Nicholas Pabon, Herald-Tribune, July 9, 2019

Rising sea levels will create the need for more than $3 billion in new sea walls in Sarasota and Manatee counties by 2040, according to a new report that highlights the fiscal threat climate change poses to Southwest Florida.

The data compiled by the Center for Climate Integrity, an environmental activist group, raises questions about how communities will afford the enormous costs of climate change.

As a low-lying peninsula, Florida is especially susceptible to the effects of rising seas. Florida has more coastline than any state other than Alaska, and armoring much of it to protect against sea level rise will be hugely expensive, costing roughly $76 billion statewide by 2040, according to the report.

Florida’s price tag for sea wall construction is nearly double the cost faced by Louisiana, the state that will need the next-highest amount of coastal armoring by 2040.

Those expenses — which will be spread among private individuals seeking to protect their own properties and local governments trying to safeguard public infrastructure — will be difficult for communities to absorb.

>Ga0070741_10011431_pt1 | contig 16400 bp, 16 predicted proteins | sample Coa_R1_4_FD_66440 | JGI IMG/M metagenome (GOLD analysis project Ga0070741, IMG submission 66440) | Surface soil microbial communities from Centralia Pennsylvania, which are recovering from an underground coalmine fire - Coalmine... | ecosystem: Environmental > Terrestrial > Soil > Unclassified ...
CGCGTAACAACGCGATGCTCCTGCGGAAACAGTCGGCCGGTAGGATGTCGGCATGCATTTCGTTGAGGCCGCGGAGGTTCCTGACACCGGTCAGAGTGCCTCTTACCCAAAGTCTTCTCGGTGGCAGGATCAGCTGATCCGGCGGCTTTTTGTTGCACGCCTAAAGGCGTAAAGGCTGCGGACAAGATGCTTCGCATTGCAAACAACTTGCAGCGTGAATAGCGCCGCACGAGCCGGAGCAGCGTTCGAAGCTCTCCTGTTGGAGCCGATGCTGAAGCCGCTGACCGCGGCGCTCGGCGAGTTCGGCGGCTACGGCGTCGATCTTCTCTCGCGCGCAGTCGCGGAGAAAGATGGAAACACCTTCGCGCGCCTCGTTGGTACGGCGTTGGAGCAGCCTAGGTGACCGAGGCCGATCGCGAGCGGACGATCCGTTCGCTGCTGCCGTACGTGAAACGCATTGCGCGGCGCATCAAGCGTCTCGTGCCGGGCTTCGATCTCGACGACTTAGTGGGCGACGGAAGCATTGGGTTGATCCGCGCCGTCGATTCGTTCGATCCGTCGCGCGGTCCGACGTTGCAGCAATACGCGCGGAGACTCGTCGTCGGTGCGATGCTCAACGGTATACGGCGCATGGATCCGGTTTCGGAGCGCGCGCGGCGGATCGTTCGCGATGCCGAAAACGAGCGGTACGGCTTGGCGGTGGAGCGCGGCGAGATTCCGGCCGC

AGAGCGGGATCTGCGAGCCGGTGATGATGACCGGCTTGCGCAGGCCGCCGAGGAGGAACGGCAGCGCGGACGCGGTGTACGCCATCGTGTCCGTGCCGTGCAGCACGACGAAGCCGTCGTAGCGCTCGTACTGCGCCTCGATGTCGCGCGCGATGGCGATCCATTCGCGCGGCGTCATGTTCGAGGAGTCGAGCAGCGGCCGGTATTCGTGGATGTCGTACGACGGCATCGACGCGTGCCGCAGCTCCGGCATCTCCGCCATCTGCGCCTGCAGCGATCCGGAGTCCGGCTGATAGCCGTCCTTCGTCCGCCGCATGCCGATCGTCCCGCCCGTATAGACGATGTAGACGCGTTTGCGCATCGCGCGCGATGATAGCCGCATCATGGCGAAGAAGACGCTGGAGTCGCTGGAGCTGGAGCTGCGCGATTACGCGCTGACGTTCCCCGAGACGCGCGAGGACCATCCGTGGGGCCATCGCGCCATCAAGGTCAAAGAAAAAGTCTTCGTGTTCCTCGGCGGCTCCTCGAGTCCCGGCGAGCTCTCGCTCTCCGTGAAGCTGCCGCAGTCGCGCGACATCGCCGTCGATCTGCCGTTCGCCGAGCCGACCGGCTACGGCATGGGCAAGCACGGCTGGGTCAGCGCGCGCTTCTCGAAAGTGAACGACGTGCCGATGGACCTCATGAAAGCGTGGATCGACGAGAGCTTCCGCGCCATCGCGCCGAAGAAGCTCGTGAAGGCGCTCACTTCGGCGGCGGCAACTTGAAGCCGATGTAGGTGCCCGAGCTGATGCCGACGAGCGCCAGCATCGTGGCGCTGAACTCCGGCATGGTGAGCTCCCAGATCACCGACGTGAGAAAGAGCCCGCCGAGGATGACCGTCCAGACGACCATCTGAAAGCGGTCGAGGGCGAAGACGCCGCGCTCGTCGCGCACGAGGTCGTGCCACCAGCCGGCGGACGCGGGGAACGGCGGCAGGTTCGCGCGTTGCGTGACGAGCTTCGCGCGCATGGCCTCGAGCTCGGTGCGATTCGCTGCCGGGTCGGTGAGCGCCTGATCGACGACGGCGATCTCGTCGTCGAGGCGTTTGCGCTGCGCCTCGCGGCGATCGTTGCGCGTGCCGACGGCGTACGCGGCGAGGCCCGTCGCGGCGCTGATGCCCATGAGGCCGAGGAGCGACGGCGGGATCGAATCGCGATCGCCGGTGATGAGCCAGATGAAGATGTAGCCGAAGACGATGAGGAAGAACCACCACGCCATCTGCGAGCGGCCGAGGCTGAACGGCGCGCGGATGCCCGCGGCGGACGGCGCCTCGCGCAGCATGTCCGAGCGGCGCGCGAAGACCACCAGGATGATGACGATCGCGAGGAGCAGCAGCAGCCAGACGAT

“The real question here is … what are we going to do with the very small communities that have very large costs? How are we going to pay for that and who’s going to make those decisions?” asked Paul Chinowsky, one of the lead scientists who worked on the report and the CEO of Resilient Analytics, the firm that analyzed the data for the report.

The authors’ uncertainty is shared by Manatee County energy and property manager Diana Robinson.

“We probably don’t have the funding at the moment to take care of it. … I don’t think any city has those resources,” she said.

The Center for Climate Integrity estimates upward of $2 billion worth of sea walls will be needed in Manatee County alone by 2040.

While much of that cost will be borne by private property owners, local governments will incur significant expenses to protect roads and other infrastructure. Things aren’t much better for Sarasota County, where the cost of new sea walls is estimated to be roughly $1.2 billion.

Longboat Key Town Manager Tom Harmer said smaller communities will need help combating sea level rise.

“I am concerned about the funding that’s out there because it can be significant for a small coastal community,” Harmer said. “I think communities like Longboat Key are going to need assistance in our planning and infrastructure improvements.”

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